Thank you for your inquiry.
No, the allergen standardization used in Germany expressed in TU (therapeutic units) is in no way equivalent to the AU designation used for standardization of allergy extracts used in the U.S.. Therefore, unfortunately, you will not be able to make an accurate comparison of potency based upon the TU/ml designation. In addition, there may be other differences since in Europe, they use tyrosine-based vaccines, and the potency of these vaccines are also expressed in TU.
I have copied references and abstracts below that deal with the comparison between European and the United States standardization methods should you wish to read about them further, but the bottom line is that you cannot draw conclusions based upon the therapeutic units in your patient’s vaccine that will allow you to construct a vaccine of similar potency.
WAO Journal Allergen Standardization and Characterization
Posted: September 2009
Therapeutic units (tu/ml). the unitage is based on the biological activity of the allergen extract
Ann Allergy Asthma Immunol. 2008 Feb;100(2):137-45. doi: 10.1016/S1081-1206(10)60422-X.
European allergen extract units and potency: review of available information.
Larenas-Linnemann D, Cox LS; Immunotherapy and Allergy Diagnostics Committee of the American Academy of Allergy, Asthma and Immunology.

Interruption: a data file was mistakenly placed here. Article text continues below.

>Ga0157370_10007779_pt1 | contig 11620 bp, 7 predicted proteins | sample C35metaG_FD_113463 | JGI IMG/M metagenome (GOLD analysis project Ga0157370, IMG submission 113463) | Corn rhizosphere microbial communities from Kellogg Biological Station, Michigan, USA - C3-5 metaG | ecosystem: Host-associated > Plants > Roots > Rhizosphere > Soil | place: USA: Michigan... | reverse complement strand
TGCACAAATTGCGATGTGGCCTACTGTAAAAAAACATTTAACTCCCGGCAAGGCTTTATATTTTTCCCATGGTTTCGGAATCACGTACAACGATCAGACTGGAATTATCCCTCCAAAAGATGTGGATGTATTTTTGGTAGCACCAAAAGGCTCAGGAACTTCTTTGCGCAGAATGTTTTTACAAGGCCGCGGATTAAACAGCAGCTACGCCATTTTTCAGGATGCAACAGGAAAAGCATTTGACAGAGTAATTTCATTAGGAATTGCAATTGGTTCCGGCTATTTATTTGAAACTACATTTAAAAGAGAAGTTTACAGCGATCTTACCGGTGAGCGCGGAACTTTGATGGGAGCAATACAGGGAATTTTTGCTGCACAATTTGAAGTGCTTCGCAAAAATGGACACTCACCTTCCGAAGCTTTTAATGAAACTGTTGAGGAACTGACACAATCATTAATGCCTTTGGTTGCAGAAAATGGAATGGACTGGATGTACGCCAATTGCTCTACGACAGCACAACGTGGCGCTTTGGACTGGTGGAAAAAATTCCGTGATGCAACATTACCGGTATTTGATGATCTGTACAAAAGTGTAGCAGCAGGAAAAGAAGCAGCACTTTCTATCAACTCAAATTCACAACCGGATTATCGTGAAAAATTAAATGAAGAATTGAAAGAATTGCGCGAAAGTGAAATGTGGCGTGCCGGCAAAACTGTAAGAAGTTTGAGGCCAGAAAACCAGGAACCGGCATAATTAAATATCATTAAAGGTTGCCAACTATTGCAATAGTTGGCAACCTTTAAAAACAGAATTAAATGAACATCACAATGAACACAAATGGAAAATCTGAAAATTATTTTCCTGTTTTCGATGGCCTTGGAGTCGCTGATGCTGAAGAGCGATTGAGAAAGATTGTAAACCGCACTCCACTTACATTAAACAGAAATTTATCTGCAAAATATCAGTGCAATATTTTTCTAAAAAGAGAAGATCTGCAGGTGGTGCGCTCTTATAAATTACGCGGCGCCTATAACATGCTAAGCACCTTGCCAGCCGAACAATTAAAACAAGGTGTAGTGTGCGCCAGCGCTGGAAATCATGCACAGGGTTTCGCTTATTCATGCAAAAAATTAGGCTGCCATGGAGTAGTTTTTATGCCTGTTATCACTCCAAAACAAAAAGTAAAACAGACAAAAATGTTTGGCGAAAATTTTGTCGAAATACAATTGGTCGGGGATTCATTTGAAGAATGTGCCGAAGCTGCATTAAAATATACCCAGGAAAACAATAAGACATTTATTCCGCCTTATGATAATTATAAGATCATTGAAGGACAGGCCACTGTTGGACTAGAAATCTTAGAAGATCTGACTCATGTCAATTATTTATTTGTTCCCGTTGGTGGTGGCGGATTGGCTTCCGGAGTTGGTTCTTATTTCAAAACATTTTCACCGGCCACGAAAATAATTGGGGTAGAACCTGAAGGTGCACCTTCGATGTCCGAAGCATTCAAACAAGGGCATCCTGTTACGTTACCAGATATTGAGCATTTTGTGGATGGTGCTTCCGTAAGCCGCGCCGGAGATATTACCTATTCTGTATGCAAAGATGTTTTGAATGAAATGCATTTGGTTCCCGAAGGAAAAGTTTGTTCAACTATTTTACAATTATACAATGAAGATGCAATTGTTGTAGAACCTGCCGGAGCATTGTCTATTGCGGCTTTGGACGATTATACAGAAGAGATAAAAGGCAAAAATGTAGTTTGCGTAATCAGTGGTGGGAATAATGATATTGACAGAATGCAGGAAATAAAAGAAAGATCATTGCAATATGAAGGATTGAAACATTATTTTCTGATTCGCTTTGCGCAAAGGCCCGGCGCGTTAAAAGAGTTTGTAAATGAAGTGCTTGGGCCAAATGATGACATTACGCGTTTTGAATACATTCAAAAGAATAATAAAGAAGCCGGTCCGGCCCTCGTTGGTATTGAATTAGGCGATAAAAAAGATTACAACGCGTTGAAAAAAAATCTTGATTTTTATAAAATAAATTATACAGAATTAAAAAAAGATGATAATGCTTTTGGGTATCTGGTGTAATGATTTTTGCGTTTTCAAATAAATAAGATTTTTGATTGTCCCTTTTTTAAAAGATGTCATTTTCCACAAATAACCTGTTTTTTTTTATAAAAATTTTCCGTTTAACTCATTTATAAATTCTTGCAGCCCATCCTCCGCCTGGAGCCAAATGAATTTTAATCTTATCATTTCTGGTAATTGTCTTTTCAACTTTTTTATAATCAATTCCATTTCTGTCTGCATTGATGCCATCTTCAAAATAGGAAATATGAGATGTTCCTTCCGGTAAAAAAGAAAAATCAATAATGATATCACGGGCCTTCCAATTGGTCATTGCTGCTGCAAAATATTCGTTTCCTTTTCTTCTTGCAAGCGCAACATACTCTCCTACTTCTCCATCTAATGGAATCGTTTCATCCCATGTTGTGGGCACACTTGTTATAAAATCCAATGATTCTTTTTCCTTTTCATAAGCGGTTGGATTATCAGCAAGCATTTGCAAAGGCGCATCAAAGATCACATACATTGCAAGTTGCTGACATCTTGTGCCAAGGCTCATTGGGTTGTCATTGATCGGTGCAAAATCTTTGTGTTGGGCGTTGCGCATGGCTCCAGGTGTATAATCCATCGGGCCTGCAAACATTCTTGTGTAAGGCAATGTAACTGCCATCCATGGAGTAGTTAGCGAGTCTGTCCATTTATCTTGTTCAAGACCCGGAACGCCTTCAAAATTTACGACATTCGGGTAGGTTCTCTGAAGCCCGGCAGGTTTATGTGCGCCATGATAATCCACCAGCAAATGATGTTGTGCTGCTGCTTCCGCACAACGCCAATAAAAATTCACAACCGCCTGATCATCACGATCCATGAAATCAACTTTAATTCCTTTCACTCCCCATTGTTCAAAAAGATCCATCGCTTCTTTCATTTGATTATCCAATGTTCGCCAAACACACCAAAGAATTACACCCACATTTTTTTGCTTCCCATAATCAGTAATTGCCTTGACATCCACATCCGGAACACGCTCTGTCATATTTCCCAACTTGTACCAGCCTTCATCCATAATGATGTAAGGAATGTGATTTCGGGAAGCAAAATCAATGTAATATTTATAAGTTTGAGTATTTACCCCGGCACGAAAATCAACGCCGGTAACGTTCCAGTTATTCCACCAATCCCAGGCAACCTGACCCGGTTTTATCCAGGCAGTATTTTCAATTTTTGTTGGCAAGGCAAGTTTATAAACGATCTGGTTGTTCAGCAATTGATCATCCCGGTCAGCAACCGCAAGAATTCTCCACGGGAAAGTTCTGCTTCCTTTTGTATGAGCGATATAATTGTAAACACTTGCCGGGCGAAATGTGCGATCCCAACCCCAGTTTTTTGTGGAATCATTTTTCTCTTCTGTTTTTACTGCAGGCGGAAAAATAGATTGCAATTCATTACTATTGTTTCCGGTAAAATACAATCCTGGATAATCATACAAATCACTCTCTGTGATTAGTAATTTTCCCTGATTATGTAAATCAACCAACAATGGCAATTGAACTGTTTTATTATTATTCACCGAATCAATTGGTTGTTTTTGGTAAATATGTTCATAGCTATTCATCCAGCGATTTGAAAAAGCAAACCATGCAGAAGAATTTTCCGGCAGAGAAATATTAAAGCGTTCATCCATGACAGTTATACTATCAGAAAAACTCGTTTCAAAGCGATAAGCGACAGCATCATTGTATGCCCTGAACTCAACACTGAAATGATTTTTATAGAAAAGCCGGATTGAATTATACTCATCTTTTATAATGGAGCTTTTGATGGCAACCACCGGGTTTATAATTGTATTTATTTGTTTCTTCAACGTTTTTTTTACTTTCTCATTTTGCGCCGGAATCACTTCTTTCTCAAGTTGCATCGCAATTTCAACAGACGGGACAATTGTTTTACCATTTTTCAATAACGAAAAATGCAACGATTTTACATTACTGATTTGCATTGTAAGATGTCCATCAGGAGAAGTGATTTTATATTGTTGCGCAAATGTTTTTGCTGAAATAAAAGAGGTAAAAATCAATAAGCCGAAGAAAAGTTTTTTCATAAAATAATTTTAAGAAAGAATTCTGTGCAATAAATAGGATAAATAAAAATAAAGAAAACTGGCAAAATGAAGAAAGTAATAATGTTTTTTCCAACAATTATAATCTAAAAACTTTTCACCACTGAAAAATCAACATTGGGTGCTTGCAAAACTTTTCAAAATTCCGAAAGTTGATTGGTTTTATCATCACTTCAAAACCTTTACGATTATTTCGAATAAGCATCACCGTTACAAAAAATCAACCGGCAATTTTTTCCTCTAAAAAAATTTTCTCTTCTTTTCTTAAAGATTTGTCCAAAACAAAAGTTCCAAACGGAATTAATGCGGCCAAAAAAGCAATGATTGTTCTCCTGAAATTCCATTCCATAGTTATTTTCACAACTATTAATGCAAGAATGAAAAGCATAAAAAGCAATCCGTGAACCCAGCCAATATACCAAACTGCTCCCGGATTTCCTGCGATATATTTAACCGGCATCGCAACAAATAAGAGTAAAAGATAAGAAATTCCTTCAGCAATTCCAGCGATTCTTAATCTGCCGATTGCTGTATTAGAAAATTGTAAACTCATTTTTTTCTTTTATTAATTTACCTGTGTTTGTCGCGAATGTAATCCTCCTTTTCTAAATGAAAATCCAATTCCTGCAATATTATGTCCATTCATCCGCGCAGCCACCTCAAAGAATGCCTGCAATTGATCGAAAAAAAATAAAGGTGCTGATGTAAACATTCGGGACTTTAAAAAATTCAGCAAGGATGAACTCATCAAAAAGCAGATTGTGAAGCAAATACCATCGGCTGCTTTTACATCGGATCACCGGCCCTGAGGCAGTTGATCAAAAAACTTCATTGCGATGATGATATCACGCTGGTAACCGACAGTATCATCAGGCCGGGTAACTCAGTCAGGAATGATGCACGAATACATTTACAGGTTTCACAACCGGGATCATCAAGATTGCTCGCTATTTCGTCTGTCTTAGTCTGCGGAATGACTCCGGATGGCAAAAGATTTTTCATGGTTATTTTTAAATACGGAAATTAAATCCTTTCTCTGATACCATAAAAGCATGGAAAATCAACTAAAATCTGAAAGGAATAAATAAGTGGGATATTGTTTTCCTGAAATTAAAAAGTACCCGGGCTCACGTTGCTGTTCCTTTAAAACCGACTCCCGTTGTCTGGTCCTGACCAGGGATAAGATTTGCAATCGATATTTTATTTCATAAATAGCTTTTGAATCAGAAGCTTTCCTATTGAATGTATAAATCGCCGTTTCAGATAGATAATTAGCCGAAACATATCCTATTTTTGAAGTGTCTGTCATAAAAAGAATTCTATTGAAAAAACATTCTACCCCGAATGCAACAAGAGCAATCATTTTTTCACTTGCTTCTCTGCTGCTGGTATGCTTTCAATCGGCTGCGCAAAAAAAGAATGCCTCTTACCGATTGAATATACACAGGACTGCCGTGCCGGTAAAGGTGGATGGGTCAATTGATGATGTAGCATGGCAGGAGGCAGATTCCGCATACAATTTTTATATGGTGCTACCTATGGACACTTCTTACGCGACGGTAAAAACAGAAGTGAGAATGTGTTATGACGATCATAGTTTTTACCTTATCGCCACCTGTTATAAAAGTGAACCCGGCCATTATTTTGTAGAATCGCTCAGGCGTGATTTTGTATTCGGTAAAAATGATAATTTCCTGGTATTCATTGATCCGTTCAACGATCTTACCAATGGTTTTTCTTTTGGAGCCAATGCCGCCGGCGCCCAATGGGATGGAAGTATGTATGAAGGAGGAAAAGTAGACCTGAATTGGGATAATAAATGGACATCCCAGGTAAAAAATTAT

Hospital Médica Sur, Mexico City, Mexico.
Background: There is considerable variability in how allergen extract potency is measured and reported worldwide. In Europe, where many sublingual immunotherapy studies have been conducted, manufacturers report allergen extract potency as units based on an in-house reference, making it difficult to understand the exact doses used and to compare studies.
Objectives: To describe the various methods of expressing extract potency that European allergen extract manufacturers use and to gather reports on the micrograms of major allergen of the in-house units of European allergen extract manufacturers.
Methods: Information was derived from 3 sources: data on extract potency in micrograms of major allergen in articles on sublingual immunotherapy found by PubMed (references through October 2005) and in reference articles, brochures on allergen extracts from the manufacturers, and information provided by structured questionnaires e-mailed to the manufacturers.
Results: All but 1 of the European allergen extract manufacturers use in-house reference standards that are based on titrated skin prick testing of allergic patients. Subsequently, in vitro tests compare the potency of commercial batches with the in-house reference and potency is assigned as arbitrary units. Most manufacturers measure major allergen content of their standardized products but do not release this information with the package insert. Diversity in major allergen content was found.
Conclusions: Micrograms of major allergens given in articles on sublingual immunotherapy to express the dose administered cannot be used to translate the dose to US extracts. Extract potency can only be compared if uniform test methods and reference extracts are used.
Thank you again for your inquiry and we hope this response is helpful to you.
Phil Lieberman, M.D.